Our picksTerrorist interrogation team withers; phishing schemes; fixing FISA, and more

Published 5 December 2017

· Elite terrorist interrogation team withers under Trump

· A guide to better national security decision-making

· Everything you need to know about Crispr gene editing

· Arrests of immigrants living illegally in U.S. surged this year

· Phishing schemes are using encrypted sites to seem legit

· Police guns are turning up in crimes, but ATF can’t talk about it

· Facebook allowed political ads that were actually scams and malware

· FISA can be fixed without risking American lives

Elite terrorist interrogation team withers under Trump (Ali Watkins, Politico)
Launched by President Barack Obama after CIA torture scandals, the High Value Detainee Interrogation Group is “floundering,” U.S. officials say.

A guide to better national security decision-making (Michael P. Dempsey, War on the Rocks)
I am convinced that while there is no one-size fits all solution to policymaking, there are several concrete and replicable steps that can be taken to improve decision-making and greatly increase the odds of arriving at an effective outcome.

Everything you need to know about Crispr gene editing (Megan Molteni, Wired)
In the last five years, biology has undergone a seismic shift as researchers around the globe have embraced a revolutionary technology called gene editing. It involves the precise cutting and pasting of DNA by specialized proteins—inspired by nature, engineered by researchers.

Arrests of immigrants living illegally in U.S. surged this year (Nick Miroff, Washington Post)
This year alone, there has been a 42-percent increase in arrests of immigrants living illegally in the United States compared to the same period last year,

Phishing schemes are using encrypted sites to seem legit (Lily Hay Newman, Wired)
A massive effort to encrypt web traffic over the last few years has made green padlocks and “https” addresses increasingly common; more than half the web now uses internet encryption protocols to keep data protected from prying eyes as it travels back and forth between sites and browsers.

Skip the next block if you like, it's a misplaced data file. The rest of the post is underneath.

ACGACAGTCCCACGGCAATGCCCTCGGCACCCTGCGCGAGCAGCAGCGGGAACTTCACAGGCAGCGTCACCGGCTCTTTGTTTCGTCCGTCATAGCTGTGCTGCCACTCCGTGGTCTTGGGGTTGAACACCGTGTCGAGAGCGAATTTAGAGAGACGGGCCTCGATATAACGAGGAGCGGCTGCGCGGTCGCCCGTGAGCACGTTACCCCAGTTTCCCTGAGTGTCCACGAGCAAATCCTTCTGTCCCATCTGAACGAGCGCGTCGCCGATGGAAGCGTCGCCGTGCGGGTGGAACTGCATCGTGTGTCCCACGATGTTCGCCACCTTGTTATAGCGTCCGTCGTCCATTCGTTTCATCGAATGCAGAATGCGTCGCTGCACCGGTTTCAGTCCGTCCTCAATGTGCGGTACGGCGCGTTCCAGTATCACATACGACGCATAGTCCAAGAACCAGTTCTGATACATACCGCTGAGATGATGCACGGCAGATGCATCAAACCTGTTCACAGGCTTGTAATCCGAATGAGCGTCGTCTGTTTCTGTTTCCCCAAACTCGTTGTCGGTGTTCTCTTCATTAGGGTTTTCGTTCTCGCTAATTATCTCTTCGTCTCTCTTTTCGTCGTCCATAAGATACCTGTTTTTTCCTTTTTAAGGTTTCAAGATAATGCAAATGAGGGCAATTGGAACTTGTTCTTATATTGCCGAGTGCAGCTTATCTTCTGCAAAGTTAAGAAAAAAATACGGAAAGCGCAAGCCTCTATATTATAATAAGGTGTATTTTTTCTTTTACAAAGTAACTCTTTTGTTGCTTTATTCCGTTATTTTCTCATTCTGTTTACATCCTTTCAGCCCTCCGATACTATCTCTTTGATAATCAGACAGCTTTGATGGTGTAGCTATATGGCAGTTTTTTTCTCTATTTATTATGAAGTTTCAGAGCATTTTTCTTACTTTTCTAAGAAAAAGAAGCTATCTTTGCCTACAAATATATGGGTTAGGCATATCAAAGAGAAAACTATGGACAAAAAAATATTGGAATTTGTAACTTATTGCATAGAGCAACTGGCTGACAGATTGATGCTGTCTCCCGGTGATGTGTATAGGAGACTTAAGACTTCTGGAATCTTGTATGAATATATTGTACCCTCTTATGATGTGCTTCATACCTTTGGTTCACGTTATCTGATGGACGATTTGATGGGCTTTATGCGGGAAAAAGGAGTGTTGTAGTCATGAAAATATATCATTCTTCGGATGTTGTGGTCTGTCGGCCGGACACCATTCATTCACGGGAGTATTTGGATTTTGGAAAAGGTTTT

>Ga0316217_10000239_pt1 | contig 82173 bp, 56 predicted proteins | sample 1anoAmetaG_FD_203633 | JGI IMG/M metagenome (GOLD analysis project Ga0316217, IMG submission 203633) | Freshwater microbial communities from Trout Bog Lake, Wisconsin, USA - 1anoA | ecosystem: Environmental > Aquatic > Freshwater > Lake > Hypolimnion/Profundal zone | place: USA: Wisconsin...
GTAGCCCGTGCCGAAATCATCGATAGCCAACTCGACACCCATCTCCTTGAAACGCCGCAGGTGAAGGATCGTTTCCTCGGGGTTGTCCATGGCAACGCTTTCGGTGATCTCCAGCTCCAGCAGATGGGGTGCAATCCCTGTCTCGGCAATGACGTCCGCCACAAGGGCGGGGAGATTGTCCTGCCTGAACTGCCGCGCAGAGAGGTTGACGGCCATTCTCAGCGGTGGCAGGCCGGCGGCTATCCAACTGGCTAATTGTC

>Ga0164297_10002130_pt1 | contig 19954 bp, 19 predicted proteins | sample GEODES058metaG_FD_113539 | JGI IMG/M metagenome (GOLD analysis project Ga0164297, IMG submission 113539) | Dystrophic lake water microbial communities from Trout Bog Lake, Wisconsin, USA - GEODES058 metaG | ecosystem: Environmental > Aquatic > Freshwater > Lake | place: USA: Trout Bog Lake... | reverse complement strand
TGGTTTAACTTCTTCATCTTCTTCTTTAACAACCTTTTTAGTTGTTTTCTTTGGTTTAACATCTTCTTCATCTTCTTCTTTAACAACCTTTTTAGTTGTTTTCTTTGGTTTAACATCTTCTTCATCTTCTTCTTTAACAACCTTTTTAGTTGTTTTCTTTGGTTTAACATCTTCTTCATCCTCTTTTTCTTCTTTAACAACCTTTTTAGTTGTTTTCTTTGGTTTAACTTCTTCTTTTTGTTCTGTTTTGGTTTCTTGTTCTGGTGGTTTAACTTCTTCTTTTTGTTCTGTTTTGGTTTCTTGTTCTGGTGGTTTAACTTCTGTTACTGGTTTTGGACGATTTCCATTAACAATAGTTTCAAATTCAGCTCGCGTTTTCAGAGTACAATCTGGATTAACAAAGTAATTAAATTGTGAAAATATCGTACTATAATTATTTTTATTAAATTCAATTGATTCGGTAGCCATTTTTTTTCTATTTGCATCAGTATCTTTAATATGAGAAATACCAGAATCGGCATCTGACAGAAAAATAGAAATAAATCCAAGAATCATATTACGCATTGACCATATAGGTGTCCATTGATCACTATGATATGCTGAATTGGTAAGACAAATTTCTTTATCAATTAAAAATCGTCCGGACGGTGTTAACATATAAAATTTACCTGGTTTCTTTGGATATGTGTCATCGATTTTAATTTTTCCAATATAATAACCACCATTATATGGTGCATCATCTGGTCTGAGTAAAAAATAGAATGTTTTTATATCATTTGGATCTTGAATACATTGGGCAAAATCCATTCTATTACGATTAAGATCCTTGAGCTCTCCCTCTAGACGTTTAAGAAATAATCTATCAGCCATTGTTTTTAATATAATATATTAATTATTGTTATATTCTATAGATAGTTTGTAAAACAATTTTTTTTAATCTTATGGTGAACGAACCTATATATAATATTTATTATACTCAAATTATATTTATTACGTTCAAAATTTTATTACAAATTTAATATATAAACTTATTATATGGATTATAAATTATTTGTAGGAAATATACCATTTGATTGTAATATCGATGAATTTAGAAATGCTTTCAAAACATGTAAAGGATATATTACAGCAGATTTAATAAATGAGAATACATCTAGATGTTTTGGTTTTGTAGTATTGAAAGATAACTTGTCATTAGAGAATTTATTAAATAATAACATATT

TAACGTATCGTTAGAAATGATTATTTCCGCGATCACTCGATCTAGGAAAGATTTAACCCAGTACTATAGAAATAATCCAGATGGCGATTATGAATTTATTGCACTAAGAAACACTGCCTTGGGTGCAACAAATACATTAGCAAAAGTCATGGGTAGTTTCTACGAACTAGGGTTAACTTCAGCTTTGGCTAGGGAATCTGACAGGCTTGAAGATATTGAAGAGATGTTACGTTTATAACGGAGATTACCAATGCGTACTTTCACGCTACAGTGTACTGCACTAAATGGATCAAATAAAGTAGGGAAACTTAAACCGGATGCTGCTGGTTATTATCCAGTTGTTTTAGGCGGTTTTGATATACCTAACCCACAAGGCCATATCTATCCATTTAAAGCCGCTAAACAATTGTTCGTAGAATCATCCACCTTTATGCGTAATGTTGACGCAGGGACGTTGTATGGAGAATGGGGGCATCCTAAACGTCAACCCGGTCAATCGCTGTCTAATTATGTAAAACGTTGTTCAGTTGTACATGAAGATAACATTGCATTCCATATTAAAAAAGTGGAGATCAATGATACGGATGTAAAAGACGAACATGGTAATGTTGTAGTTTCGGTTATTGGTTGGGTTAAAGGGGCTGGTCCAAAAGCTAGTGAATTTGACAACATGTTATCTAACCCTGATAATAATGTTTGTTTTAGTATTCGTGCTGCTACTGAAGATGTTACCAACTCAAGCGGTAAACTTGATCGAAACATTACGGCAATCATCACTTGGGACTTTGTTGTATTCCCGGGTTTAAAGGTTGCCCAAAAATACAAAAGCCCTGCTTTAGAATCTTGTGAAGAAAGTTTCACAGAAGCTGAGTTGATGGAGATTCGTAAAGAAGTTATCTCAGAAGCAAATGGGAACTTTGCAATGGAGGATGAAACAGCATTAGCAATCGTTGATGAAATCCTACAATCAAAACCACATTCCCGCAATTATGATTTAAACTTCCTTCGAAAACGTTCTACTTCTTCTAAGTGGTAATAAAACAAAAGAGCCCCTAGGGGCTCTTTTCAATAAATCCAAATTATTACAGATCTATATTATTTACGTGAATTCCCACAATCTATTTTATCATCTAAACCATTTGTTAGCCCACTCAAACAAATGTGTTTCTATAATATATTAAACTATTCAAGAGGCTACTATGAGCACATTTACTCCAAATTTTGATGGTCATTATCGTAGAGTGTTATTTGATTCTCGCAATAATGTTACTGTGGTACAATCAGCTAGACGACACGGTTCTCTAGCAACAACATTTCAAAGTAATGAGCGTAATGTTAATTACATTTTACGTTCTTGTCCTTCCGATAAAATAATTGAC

Police guns are turning up in crimes, but ATF can’t talk about it (Alain Stephens, Rveal)

Fort Worth, Texas, Police Department had a plan. “In an effort to get firearms off the streets, the Fort Worth Police Department is implementing a gun buyback program,” the department announced May 18. However, the police had competition. Skirting the edges of the parking lot, a group of men stood with homemade cardboard signs outbidding the police.

Facebook allowed political ads that were actually scams and malware (Jennifer Valentino-DeVries, Jeff Larson and Julia Angwin, ProPublica)
These ads raise doubts about Facebook’s ability to monitor paid political messages. In each case, the ads ran afoul of Facebook’s own guidelines to curb misleading and malicious advertising.

FISA can be fixed without risking American lives (Michelle Richardson, Cipher Brief)
Section 702 of the Foreign Intelligence Surveillance act is set to expire in five weeks, and to hear current and former intelligence officials tell it, changing a single word in this statute will result in no less than the loss of American lives. This hyperbole is obscuring the nature of proposed legislative reforms and preventing a fact-based debate about how to protect everyday people from this broad surveillance authority. It’s time to get some things straight.